Having experienced periods of isolation ourselves, I was hoping to finish by reminding you of some advice that has worked for us at these times:

  • Try not to think too far ahead. The situation is ever-evolving and it’s best to live today and focus on tomorrow when you get there.
  • Keep breathing! Fresh air if you can, even if that’s just to sit in your own garden for a while and reset yourself.
  • Ask for help if you need it. We’ve had so many new offers from people checking in on us at this time and there are always people willing to help if you let them. Be specific with what you need. People will only be too glad of a way to help.
  • Take time to rest and refill your empty cup, whether that’s a bath, reading a book, or doing some exercise (there are lots of online videos for anyone self-isolating)
  • Try to keep calm and only read information from reputable sources, so as not to cause further worry.
  • Try to keep your thoughts in perspective. There is a lot of worry around, but ultimately what else matters except people’s lives? We said at the beginning of treatment that nothing else mattered except Poppy surviving this. We would rebuild her life and ours afterwards if needed. The same will be true here, with the added fact that everyone is in the same circumstances and will be facing a reasonably level playing field when things do reopen and resume.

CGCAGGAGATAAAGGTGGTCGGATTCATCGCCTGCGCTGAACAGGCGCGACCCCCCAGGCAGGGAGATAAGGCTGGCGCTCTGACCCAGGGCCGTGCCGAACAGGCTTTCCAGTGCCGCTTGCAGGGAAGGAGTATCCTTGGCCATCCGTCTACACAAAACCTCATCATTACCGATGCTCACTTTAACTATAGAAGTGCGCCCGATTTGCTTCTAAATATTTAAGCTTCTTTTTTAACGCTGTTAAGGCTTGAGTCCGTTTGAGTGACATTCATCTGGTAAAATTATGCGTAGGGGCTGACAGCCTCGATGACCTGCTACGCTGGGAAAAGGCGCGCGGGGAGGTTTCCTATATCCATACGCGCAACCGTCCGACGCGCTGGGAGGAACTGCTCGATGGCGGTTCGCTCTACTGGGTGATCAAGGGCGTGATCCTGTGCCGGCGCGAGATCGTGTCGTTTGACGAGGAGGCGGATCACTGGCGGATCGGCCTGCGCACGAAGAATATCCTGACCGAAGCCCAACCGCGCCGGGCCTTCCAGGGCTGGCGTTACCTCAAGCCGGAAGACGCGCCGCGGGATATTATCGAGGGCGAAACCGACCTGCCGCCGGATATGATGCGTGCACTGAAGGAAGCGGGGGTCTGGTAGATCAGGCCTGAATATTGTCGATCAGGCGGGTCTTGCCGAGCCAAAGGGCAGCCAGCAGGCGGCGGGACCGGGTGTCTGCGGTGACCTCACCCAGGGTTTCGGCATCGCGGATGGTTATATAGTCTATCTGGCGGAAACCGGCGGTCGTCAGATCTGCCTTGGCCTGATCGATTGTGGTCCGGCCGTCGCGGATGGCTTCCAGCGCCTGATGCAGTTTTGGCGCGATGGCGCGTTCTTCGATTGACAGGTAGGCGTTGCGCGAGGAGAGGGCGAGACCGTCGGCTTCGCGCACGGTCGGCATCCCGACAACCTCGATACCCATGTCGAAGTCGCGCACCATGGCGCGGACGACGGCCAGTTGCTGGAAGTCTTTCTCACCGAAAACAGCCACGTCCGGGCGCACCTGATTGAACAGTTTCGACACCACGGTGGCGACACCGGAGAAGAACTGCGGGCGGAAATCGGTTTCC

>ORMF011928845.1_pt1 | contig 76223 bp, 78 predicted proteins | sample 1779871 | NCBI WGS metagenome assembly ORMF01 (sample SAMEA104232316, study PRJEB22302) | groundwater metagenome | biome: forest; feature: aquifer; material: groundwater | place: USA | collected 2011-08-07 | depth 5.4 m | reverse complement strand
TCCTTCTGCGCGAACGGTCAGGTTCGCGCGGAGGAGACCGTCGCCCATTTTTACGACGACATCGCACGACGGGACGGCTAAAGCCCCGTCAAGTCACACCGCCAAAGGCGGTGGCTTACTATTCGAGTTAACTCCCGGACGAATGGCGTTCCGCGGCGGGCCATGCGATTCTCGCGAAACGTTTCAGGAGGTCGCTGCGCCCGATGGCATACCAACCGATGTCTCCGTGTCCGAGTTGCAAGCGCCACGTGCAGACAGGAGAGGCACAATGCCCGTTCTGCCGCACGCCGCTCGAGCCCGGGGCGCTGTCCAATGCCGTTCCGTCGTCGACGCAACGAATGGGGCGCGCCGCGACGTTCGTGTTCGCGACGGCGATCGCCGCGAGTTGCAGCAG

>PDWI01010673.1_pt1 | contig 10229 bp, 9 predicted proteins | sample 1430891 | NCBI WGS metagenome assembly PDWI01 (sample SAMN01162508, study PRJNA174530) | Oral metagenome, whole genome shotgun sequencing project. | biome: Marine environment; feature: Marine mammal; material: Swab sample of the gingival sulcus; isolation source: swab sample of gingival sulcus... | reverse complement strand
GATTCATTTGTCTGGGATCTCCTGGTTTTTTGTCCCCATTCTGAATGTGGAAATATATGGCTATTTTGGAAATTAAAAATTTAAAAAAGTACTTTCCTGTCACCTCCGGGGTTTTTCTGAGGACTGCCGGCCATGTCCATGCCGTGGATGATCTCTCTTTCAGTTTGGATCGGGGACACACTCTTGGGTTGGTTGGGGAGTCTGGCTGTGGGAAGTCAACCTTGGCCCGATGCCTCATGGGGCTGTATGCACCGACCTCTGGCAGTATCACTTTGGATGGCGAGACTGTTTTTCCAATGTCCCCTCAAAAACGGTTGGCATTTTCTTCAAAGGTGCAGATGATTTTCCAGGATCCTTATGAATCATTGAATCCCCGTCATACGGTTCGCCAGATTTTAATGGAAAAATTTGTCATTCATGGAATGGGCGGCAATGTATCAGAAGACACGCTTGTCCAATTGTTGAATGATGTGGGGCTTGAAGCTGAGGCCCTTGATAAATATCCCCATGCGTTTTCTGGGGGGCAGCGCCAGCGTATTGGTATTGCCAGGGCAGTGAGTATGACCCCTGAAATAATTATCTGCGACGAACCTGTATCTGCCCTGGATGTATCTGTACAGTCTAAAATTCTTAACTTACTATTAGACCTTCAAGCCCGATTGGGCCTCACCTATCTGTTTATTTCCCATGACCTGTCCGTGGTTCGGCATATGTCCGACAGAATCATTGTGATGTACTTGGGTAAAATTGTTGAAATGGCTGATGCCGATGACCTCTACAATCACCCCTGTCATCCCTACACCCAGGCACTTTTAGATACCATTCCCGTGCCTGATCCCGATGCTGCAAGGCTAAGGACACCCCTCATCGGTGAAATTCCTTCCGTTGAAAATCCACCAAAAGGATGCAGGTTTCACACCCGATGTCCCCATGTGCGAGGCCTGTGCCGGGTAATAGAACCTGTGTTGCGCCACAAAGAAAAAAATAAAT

All simple advice, which most of you will know already, but I figured a reminder wouldn’t hurt, especially as I also have experience of being unable to think straight when the pressure of the unknown mounts!

Thinking of you all, keep safe and look after each other xx

PS Since drafting this post this afternoon, the further advice we have been waiting for has come through. The main headlines are that it is advised for Poppy to no longer attend school and to remain at home for at least 12 weeks along with the rest of our household….I make that the 10th June! Past the end of treatment. How very different to how we thought these months might be….but her safety remains paramount and we’ll do all we can to make this another just another step on our crazy adventure of a different kind x

The updated advice from the CCLG regarding guidance for children and young people undergoing treatment for cancer can be found here: CCLG Cornoavirus Update 17/03/2020

4 thoughts on “What does it feel like to be an oncology parent?

  1. You are all constantly in our thoughts, if there’s anything you want/need then please say xx Doug & Sue


  2. Lovely post hon, and always thinking of your family. We look forward to the day when Poppy and Kaiden can play together again. Lots of love xxxx


  3. Thank you for sharing tips to help get through the pandemic. My thoughts are with you more than ever as you face 12 weeks’ lockdown. Love to you all. Margaret x


  4. Stephanie, I read this a while back + I didn’t get round to replying, sorry! …things kicked off didn’t they + yes now we have had a tiny sample of your experience over the last 2 years .. isolation / hygiene etc .
    However, but without the additional worry of protecting a child who is undergoing oncology treatment. What an amazing person you are, with your extra stress + yet still find time to help others with your insight. Xxx